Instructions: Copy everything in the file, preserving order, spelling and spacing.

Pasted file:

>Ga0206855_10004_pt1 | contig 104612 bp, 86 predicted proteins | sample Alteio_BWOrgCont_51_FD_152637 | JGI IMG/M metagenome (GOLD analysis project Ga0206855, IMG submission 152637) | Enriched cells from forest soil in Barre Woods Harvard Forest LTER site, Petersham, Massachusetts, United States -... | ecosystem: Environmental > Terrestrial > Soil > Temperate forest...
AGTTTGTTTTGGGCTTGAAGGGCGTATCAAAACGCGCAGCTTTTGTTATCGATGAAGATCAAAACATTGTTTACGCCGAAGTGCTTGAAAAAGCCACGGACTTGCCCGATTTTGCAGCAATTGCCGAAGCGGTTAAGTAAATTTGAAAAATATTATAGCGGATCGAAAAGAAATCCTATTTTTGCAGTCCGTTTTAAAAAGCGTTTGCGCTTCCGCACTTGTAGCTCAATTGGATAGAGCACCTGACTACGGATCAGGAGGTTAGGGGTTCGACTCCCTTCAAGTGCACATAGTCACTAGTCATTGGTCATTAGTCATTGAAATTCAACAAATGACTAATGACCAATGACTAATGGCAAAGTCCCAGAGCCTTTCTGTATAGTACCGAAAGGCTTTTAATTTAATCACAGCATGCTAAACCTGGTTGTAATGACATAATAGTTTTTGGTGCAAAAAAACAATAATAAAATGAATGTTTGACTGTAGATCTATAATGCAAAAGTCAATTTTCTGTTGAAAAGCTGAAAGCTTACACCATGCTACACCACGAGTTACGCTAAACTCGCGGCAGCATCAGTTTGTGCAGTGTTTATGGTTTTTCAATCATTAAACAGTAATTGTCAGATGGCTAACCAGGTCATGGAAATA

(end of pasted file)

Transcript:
>Ga0206855_10004_pt1 | contig 104612 bp, 86 predicted proteins | sample Alteio_BWOrgCont_51_FD_152637 | JGI IMG/M metagenome (GOLD analysis project Ga0206855, IMG submission 152637) | Enriched cells from forest soil in Barre Woods Harvard Forest LTER site, Petersham, Massachusetts, United States -... | ecosystem: Environmental > Terrestrial > Soil > Temperate forest...
AGTTTGTTTTGGGCTTGAAGGGCGTATCAAAACGCGCAGCTTTTGTTATCGATGAAGATCAAAACATTGTTTACGCCGAAGTGCTTGAAAAAGCCACGGACTTGCCCGATTTTGCAGCAATTGCCGAAGCGGTTAAGTAAATTTGAAAAATATTATAGCGGATCGAAAAGAAATCCTATTTTTGCAGTCCGTTTTAAAAAGCGTTTGCGCTTCCGCACTTGTAGCTCAATTGGATAGAGCACCTGACTACGGATCAGGAGGTTAGGGGTTCGACTCCCTTCAAGTGCACATAGTCACTAGTCATTGGTCATTAGTCATTGAAATTCAACAAATGACTAATGACCAATGACTAATGGCAAAGTCCCAGAGCCTTTCTGTATAGTACCGAAAGGCTTTTAATTTAATCACAGCATGCTAAACCTGGTTGTAATGACATAATAGTTTTTGGTGCAAAAAAACAATAATAAAATGAATGTTTGACTGTAGATCTATAATGCAAAAGTCAATTTTCTGTTGAAAAGCTGAAAGCTTACACCATGCTACACCACGAGTTACGCTAAACTCGCGGCAGCATCAGTTTGTGCAGTGTTTATGGTTTTTCAATCATTAAACAGTAATTGTCAGATGGCTAACCAGGTCATGGAAATA